To the Editor.
The 2010 statewide elections are more than a year away, but already there are
signs of political unrest with the candidates who are running or may run for
office on the Democratic ticket.
In the Supreme Court case Baker v Carr, later clarified in Reynolds v Sims, the
Court established in its holding, the now famous “one-person, one-vote”
Obviously this doctrine was not intended to be applied literally in a vacancy
selection process of publically elected officials. In fact, this method of
appointment vitiates the very notion of the “one-person, one-vote doctrine”.
The voters of the State of Colorado choose Ken Salazar to represent them in the
United States Senate. These same voters choose Bill Ritter to be the Governor of
the State of Colorado. The voters did not intend for Ritter to ultimately be able
to choose their Senator.
The Governor’s appointment of Michael Bennet to the vacant Salazar seat was a
lose-lose decision for him. It clearly underscores the need for change in the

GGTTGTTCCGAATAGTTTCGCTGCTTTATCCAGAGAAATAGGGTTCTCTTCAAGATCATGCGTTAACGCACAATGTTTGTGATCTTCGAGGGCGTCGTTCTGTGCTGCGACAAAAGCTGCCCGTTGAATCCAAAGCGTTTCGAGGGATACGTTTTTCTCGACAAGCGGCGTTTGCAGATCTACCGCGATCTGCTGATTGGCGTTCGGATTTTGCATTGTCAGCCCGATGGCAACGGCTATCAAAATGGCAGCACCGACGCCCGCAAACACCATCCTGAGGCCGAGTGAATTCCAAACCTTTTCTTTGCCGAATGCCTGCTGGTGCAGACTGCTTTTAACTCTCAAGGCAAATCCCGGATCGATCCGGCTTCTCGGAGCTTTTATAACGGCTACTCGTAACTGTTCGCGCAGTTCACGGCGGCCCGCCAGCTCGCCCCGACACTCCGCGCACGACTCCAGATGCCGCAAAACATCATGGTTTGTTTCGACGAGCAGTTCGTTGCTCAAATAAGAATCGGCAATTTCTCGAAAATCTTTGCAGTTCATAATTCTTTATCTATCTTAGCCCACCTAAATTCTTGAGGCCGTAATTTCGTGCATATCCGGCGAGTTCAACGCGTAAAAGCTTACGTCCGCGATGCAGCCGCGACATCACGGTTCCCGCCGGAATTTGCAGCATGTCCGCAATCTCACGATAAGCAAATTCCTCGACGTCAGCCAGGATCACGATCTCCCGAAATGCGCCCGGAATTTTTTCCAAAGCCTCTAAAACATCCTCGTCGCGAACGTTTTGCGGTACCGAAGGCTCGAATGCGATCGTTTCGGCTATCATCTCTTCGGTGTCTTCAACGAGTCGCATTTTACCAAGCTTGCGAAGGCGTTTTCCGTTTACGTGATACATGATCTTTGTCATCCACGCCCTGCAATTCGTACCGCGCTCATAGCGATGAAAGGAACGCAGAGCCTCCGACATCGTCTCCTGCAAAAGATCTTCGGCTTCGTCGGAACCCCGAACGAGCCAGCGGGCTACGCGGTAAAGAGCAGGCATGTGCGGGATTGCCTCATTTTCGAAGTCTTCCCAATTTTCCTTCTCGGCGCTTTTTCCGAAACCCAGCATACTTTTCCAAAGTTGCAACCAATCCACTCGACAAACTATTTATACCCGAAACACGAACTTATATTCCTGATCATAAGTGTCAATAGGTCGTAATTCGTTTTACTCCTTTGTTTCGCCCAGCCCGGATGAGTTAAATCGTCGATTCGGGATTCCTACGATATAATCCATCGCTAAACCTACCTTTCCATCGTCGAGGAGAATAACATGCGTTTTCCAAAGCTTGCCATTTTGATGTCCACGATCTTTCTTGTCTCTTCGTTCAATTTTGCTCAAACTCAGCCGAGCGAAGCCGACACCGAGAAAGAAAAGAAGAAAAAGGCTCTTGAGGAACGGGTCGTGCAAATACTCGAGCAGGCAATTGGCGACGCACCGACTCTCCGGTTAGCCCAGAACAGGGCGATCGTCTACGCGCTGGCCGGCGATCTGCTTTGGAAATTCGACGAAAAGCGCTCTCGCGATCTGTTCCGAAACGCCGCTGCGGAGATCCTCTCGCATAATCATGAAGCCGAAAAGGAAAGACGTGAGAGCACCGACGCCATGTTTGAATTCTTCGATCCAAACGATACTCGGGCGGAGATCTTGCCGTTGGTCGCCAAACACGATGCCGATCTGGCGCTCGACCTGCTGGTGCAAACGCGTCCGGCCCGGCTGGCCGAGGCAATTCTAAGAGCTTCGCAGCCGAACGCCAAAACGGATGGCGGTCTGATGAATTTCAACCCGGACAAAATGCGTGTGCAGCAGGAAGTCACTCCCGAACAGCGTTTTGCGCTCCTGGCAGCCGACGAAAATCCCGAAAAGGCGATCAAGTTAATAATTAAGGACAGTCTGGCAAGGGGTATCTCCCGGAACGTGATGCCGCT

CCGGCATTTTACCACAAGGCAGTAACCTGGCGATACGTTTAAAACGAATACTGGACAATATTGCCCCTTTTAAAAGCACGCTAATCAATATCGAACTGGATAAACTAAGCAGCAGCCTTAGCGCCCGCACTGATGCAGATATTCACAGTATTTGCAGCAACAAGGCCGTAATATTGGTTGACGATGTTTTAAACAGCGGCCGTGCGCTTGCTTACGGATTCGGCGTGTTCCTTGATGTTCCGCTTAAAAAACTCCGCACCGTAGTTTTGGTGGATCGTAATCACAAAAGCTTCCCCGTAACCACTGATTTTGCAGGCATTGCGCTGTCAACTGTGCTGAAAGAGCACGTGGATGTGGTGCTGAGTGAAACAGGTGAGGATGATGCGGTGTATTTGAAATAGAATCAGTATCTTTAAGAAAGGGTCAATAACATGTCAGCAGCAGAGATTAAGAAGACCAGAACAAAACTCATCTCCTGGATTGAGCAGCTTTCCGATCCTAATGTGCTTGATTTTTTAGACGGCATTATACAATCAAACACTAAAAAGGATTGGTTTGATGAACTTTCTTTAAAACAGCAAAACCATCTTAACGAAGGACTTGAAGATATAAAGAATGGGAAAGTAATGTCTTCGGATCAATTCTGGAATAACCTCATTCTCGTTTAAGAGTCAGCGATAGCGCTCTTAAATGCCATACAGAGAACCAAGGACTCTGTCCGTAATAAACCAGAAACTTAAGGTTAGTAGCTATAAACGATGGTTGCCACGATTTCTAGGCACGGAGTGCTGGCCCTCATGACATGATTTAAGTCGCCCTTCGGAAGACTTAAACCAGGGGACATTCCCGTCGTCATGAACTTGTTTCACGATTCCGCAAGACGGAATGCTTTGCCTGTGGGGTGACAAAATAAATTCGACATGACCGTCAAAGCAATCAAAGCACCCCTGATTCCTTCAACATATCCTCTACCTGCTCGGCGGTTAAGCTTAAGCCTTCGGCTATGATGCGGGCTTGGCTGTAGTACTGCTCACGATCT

selection process to fill these publically elected vacancy positions.
No one person should be put in the position to make these decisions alone. We
clearly need to conduct special public elections to fill these vacant seats when
The present appointment process can politically hurt the person who has to
make the decision, but more importantly split and curtail a party’s momentum.
While some disagreed with the Governor’s final decision, he did not ask to make
the selection, he was merely following the current law. Ritter was put in an
unfair, untenable, and unwise political conundrum.
We need to change our state’s vacancy selection process to public elections not
By Jim Martin